We hope that you are enjoying our series of articles and guest articles on Italian tourist attractions, covering the entire country except for its major cities. In a sense we have left the best for last. We will describe what to see in Italy’s great cities neighborhood by neighborhood. You may not realize it, but Rome is divided into 20 districts. And each and every one of these districts boasts its own sightseeing attractions. If you have time, visit them all. In any case, read these articles to help plan your trip to The Eternal City. You may be in for some real surprises. Roma, Non Basta una Vita (Rome, a Lifetime is not Enough) .
Piazza Navona lies in the heart of central Rome. In the year 86 AD the Roman emperor Domitian built a stadium to host Greek style games in an early example of multiculturalism. About two centuries later it was stripped of marble by Emperor Constantinus II and before long lay in ruins. Pope Innocent X ordering rebuilding in 1644; since then this square has been a major Roman attraction. It has starred in several movies including Dan Brown’s Angels and Demons and Mike Nichol’s Catch-22. The Fontana dei Quattro Fiumi, played a headline role in the 1990 version of Coins in the Fountain, but not the more famous 1954 Three Coins in the Fountain, which starred a beautiful competitor, the Trevi Fountain, to be described in another article. This piazza was once the sight of circus games, carnivals, and medieval jousts.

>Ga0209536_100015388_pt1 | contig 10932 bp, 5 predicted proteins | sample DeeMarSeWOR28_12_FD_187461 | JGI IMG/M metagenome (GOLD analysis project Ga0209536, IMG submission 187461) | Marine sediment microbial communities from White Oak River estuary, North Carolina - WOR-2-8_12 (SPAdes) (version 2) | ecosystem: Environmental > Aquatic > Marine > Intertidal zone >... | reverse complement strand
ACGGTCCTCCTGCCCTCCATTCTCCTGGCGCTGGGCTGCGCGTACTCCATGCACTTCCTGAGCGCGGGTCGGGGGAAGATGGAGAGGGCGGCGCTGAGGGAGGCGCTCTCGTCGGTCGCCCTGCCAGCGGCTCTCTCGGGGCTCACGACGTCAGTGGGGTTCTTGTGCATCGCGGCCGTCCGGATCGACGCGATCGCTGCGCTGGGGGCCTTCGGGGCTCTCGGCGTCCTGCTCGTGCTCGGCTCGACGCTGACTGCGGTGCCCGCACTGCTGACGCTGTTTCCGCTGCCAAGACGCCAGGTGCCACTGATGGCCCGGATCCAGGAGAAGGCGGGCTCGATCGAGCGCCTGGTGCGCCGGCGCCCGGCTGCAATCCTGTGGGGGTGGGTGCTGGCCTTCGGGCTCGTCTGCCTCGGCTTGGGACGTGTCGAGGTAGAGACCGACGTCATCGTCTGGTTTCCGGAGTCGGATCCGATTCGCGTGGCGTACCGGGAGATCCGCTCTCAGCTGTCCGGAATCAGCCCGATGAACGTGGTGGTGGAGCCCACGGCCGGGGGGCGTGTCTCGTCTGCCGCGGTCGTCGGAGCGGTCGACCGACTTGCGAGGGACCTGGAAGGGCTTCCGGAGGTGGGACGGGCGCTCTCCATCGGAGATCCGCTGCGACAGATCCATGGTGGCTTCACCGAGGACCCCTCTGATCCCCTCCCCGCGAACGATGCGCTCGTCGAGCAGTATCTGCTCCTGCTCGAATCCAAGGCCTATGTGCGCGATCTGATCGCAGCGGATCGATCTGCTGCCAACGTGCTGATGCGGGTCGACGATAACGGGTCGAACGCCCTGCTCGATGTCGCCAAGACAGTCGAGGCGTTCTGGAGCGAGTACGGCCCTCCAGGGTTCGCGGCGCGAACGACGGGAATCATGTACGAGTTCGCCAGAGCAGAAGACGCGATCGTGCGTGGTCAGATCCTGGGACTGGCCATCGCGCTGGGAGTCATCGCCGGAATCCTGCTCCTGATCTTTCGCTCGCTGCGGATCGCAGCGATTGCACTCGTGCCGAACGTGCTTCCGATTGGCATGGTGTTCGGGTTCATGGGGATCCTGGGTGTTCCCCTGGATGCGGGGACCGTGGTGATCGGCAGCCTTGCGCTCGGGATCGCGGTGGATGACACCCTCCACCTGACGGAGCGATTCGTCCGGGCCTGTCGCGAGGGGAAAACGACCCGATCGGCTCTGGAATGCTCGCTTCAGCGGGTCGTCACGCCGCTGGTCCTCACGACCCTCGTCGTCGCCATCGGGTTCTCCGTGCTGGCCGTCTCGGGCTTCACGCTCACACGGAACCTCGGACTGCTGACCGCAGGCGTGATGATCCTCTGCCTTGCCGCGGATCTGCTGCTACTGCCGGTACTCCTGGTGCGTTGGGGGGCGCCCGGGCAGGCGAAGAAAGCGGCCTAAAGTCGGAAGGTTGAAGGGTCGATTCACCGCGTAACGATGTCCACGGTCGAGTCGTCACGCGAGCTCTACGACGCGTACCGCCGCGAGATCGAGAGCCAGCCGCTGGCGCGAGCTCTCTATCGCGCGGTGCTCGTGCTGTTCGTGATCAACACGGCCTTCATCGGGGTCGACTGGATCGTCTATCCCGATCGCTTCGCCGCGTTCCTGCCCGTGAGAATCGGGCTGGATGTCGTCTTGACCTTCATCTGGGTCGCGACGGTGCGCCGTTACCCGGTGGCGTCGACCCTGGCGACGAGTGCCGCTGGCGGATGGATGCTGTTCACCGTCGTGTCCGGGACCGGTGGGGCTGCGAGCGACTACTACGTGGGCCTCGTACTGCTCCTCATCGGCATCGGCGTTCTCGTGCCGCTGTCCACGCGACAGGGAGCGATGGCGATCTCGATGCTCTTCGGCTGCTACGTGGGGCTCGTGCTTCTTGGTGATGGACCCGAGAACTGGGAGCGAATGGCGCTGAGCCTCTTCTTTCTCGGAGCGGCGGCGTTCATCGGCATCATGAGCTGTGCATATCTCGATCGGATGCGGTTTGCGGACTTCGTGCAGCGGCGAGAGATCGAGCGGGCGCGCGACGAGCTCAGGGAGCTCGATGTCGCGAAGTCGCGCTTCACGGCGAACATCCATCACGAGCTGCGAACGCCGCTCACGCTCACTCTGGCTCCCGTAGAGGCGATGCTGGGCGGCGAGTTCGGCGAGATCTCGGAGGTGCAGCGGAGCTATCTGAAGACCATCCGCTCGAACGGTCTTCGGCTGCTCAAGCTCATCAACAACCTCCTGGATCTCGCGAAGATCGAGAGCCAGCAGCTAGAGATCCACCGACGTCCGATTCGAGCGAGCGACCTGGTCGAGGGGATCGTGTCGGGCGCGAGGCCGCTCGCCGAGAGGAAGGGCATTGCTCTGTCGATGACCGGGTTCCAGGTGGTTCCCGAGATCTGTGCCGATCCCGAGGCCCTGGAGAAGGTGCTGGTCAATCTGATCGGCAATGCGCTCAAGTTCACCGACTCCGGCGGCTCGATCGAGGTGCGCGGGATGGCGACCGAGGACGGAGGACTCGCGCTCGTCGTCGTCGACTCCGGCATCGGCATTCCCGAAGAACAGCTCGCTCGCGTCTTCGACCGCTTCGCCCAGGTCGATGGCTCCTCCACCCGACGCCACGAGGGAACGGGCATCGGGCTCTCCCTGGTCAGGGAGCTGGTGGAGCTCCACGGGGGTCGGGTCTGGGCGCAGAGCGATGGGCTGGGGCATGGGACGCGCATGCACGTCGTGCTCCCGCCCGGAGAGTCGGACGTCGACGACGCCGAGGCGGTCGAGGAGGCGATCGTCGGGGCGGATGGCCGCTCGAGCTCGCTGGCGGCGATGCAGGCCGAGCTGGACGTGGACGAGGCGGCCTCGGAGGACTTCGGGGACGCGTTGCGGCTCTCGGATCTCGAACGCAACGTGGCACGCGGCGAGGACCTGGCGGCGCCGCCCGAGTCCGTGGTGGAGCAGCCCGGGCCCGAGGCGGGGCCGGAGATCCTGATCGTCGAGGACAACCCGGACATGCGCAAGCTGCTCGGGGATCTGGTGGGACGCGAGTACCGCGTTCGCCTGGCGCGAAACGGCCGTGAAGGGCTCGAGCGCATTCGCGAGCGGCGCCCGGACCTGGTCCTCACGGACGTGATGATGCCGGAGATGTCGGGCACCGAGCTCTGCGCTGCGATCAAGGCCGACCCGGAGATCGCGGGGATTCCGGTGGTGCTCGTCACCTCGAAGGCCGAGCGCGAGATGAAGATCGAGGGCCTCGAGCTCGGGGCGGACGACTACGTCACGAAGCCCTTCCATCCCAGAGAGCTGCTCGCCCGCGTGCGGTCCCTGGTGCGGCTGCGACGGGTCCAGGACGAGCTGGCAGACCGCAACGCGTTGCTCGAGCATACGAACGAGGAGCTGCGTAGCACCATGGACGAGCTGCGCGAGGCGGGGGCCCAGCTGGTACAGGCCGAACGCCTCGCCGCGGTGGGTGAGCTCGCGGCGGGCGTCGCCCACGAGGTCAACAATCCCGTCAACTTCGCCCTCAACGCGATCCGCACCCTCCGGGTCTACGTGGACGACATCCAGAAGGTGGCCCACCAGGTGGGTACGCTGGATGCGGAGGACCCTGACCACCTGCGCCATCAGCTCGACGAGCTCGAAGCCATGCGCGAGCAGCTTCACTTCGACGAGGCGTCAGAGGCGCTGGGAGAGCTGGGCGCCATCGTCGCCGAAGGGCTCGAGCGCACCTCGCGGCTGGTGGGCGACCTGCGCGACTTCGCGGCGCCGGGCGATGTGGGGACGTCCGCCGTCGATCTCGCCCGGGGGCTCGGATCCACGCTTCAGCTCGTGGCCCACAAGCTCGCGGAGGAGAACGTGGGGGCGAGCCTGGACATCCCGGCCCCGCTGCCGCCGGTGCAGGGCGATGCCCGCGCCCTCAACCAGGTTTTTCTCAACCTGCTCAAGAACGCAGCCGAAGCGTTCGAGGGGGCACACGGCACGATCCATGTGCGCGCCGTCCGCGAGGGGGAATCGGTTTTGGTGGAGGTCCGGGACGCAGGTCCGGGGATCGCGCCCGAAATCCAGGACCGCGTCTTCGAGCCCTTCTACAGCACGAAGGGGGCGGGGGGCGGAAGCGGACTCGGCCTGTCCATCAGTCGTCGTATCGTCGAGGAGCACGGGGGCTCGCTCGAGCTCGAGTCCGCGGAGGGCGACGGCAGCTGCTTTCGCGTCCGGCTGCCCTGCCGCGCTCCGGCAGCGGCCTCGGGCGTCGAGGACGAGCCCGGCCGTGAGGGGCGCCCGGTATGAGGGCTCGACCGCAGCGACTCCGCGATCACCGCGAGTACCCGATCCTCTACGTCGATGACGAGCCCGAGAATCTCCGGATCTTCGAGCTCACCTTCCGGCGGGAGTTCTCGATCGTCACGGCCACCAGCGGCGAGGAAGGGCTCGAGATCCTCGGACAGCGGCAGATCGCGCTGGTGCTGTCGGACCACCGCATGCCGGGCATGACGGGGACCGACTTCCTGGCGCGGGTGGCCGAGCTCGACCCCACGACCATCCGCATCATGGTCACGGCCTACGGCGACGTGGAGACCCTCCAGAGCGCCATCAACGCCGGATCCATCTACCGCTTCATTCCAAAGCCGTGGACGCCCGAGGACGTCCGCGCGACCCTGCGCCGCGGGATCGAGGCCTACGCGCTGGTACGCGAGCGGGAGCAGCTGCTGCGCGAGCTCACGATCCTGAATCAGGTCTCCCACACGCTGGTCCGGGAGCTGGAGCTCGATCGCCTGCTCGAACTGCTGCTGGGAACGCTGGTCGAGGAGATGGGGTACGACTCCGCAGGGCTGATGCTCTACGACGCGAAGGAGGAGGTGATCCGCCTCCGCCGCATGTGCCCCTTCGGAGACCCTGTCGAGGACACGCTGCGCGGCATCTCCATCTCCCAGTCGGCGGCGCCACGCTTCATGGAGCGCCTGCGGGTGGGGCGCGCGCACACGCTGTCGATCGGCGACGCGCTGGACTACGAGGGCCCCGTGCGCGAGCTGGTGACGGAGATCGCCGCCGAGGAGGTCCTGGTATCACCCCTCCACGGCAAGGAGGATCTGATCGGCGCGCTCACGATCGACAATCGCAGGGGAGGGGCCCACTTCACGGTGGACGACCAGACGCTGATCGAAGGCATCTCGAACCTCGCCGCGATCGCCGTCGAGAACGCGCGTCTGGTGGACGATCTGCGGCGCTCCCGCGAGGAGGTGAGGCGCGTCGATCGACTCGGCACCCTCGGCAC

Behind the Fontana dei Quattro Fiumi (Fountain of the Four Rivers) is the baroque Church of Sant’Agnese in Agone. Take a close look at the Bernini statue nearest the church. A hand nearly covers its eyes supposedly so that the statue may avoid seeing the church’s façade, built by Bernini’s rival Borromini. You’ll find a great Christmas market here for a month starting in early December. Whether or not you speak French visit San Luigi dei Francesi, the official church of Rome’s French community containing, among other great art works, are three pieces by the baroque master, Caravaggio.
Just north of the Piazza Navona is the beautifully restored Fifteenth Century Palazzo Altemps which hosts the Museo Nazionale Romano. However, many of the pieces in Cardinal Altemps original collection have been dispersed into museum collections around the world. Perhaps the Cardinal was anxious to follow his vow of poverty. Make sure to see the Ludovisi Throne rendering the birth of Venus. Don’t bring the kids to this spectacular sculpture if you catch my drift.And wherever you go and whatever you do, check out the fine Latium or other Italian wines.
Levi Reiss has authored or co-authored ten books on computers and the Internet, but to be honest, he would rather just drink fine Italian or other wine, accompanied by the right foods. He teaches classes in computers at an Ontario French-language community college. Visit his website www.travelitalytravel.com devoted to Italian travel with an accent on fine Italian wine and food. Visit his central wine website www.theworldwidewine.com with weekly reviews of $10 wine and columns devoted to various aspects of wine including wine and food, humor, trivia, organic and kosher wine and lots more.
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